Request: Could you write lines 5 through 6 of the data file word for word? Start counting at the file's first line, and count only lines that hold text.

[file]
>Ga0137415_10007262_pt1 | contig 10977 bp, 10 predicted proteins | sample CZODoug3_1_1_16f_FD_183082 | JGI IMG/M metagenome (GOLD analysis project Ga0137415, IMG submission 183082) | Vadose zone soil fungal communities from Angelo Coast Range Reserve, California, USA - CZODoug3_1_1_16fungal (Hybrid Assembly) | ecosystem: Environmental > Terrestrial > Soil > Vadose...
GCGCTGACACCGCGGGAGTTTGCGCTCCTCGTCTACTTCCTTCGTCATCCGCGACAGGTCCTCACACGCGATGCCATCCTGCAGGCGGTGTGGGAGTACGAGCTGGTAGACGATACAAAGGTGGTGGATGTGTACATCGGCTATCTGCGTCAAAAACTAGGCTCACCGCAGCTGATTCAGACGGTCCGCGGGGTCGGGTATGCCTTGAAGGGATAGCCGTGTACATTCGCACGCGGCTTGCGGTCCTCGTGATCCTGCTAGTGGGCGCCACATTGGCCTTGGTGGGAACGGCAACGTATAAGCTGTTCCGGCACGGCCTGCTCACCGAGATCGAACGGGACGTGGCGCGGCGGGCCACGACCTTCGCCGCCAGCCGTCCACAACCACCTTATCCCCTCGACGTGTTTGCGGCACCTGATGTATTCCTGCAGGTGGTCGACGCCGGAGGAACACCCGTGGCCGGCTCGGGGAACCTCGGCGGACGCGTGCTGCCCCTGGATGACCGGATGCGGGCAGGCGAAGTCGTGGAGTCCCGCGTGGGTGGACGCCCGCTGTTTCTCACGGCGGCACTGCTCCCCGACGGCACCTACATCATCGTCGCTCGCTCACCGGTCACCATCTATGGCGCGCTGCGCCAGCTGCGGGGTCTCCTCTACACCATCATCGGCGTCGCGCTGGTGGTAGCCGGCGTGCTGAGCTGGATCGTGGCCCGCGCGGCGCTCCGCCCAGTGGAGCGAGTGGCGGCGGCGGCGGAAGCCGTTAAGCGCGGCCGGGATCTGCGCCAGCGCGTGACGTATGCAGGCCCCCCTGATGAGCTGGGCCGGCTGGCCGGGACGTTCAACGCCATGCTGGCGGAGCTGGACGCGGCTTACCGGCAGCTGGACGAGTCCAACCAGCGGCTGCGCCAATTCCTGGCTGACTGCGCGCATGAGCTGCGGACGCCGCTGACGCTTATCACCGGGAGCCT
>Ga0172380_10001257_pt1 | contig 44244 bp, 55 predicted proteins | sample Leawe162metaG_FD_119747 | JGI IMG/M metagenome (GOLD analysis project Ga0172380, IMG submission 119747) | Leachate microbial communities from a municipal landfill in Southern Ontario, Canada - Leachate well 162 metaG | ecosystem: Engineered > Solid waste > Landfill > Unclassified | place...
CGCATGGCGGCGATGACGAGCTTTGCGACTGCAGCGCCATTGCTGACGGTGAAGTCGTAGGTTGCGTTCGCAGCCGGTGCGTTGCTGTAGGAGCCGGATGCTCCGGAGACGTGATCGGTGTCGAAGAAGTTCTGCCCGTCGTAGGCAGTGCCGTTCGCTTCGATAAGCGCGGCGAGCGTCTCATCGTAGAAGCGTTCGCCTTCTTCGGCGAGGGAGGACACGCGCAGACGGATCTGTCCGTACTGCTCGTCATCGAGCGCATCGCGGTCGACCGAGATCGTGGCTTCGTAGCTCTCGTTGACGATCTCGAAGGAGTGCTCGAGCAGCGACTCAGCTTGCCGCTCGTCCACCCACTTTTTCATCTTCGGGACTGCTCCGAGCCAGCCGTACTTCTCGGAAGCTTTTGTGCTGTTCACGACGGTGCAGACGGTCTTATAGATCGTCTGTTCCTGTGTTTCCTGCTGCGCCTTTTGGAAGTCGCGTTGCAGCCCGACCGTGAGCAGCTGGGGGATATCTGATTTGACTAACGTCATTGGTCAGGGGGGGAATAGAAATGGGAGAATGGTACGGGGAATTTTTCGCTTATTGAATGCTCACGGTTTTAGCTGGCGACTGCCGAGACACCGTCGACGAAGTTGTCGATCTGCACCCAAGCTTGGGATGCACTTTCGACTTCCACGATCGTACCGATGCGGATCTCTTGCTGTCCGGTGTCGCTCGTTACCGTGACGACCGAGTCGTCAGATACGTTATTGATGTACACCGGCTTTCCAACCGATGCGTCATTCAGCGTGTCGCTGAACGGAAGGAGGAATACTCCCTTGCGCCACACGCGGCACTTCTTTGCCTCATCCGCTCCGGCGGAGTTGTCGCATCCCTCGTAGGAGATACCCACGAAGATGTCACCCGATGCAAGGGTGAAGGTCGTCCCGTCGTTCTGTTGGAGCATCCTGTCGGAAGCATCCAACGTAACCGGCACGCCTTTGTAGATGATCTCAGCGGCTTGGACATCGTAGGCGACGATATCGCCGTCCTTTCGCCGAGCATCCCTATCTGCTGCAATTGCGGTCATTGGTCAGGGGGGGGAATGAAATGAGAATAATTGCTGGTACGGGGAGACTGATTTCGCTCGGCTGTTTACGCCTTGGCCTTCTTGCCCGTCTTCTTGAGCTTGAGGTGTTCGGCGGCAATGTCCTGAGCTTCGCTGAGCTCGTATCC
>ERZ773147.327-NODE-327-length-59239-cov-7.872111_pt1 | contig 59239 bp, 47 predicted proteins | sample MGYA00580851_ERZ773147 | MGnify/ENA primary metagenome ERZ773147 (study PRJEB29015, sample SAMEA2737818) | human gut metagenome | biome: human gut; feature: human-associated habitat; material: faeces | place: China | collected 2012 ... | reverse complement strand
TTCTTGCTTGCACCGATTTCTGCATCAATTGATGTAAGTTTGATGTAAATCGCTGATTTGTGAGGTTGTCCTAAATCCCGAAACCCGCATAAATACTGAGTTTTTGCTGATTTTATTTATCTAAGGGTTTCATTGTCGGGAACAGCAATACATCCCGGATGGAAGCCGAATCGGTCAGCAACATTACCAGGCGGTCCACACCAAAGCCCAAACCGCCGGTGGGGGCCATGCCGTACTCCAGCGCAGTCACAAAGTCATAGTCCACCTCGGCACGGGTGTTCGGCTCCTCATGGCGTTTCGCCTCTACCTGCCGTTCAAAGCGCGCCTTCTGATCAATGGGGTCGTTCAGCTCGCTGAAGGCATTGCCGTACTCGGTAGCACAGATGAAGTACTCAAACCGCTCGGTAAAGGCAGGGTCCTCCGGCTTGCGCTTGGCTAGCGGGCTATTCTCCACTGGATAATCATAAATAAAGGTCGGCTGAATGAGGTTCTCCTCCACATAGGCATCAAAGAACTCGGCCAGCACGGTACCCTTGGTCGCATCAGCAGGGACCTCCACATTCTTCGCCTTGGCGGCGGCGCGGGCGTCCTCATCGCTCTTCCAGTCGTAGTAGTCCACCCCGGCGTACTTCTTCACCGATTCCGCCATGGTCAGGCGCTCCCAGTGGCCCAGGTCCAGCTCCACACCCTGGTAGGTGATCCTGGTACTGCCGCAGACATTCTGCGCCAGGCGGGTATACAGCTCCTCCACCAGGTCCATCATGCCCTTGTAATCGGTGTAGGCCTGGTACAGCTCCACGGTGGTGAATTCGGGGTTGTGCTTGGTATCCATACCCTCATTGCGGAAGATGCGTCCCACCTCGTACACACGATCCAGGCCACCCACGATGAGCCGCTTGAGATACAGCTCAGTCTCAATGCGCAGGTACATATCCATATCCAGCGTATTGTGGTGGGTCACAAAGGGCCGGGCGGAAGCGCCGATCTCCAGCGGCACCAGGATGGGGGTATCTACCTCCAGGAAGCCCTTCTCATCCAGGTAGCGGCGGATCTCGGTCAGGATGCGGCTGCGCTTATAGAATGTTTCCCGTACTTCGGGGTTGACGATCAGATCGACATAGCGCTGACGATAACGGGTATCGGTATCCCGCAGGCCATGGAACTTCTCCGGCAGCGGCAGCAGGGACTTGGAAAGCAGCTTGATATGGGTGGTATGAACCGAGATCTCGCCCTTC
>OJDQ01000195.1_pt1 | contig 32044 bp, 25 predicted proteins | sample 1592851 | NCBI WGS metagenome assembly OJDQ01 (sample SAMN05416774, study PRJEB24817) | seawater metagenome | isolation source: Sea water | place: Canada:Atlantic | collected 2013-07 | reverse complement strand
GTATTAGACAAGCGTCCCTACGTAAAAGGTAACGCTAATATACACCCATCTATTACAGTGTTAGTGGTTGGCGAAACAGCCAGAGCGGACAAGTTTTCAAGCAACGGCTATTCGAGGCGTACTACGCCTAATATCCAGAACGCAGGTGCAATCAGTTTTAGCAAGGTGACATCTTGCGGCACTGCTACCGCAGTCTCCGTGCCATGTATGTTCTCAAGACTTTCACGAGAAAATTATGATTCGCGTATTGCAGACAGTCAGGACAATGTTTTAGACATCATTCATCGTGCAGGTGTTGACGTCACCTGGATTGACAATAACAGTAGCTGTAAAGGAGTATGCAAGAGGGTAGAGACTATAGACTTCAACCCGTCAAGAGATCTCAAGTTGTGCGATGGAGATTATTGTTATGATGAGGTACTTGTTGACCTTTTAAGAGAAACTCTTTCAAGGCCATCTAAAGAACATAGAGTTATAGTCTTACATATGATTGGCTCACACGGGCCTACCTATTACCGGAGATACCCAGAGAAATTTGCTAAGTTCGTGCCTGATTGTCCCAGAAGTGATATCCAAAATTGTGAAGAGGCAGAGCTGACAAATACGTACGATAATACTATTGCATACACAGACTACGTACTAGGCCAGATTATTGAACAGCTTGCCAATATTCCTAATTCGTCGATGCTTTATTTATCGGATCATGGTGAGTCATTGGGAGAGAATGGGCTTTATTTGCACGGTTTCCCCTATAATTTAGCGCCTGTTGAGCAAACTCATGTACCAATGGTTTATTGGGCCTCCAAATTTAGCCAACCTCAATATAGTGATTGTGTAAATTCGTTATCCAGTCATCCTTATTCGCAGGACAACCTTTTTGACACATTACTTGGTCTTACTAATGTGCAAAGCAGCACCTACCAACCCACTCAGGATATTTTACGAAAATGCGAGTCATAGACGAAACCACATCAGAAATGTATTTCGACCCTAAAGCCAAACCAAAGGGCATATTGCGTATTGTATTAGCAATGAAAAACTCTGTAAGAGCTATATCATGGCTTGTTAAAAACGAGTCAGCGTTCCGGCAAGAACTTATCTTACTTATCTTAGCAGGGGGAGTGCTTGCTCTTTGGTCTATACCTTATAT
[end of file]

>ERZ773147.327-NODE-327-length-59239-cov-7.872111_pt1 | contig 59239 bp, 47 predicted proteins | sample MGYA00580851_ERZ773147 | MGnify/ENA primary metagenome ERZ773147 (study PRJEB29015, sample SAMEA2737818) | human gut metagenome | biome: human gut; feature: human-associated habitat; material: faeces | place: China | collected 2012 ... | reverse complement strand
TTCTTGCTTGCACCGATTTCTGCATCAATTGATGTAAGTTTGATGTAAATCGCTGATTTGTGAGGTTGTCCTAAATCCCGAAACCCGCATAAATACTGAGTTTTTGCTGATTTTATTTATCTAAGGGTTTCATTGTCGGGAACAGCAATACATCCCGGATGGAAGCCGAATCGGTCAGCAACATTACCAGGCGGTCCACACCAAAGCCCAAACCGCCGGTGGGGGCCATGCCGTACTCCAGCGCAGTCACAAAGTCATAGTCCACCTCGGCACGGGTGTTCGGCTCCTCATGGCGTTTCGCCTCTACCTGCCGTTCAAAGCGCGCCTTCTGATCAATGGGGTCGTTCAGCTCGCTGAAGGCATTGCCGTACTCGGTAGCACAGATGAAGTACTCAAACCGCTCGGTAAAGGCAGGGTCCTCCGGCTTGCGCTTGGCTAGCGGGCTATTCTCCACTGGATAATCATAAATAAAGGTCGGCTGAATGAGGTTCTCCTCCACATAGGCATCAAAGAACTCGGCCAGCACGGTACCCTTGGTCGCATCAGCAGGGACCTCCACATTCTTCGCCTTGGCGGCGGCGCGGGCGTCCTCATCGCTCTTCCAGTCGTAGTAGTCCACCCCGGCGTACTTCTTCACCGATTCCGCCATGGTCAGGCGCTCCCAGTGGCCCAGGTCCAGCTCCACACCCTGGTAGGTGATCCTGGTACTGCCGCAGACATTCTGCGCCAGGCGGGTATACAGCTCCTCCACCAGGTCCATCATGCCCTTGTAATCGGTGTAGGCCTGGTACAGCTCCACGGTGGTGAATTCGGGGTTGTGCTTGGTATCCATACCCTCATTGCGGAAGATGCGTCCCACCTCGTACACACGATCCAGGCCACCCACGATGAGCCGCTTGAGATACAGCTCAGTCTCAATGCGCAGGTACATATCCATATCCAGCGTATTGTGGTGGGTCACAAAGGGCCGGGCGGAAGCGCCGATCTCCAGCGGCACCAGGATGGGGGTATCTACCTCCAGGAAGCCCTTCTCATCCAGGTAGCGGCGGATCTCGGTCAGGATGCGGCTGCGCTTATAGAATGTTTCCCGTACTTCGGGGTTGACGATCAGATCGACATAGCGCTGACGATAACGGGTATCGGTATCCCGCAGGCCATGGAACTTCTCCGGCAGCGGCAGCAGGGACTTGGAAAGCAGCTTGATATGGGTGGTATGAACCGAGATCTCGCCCTTC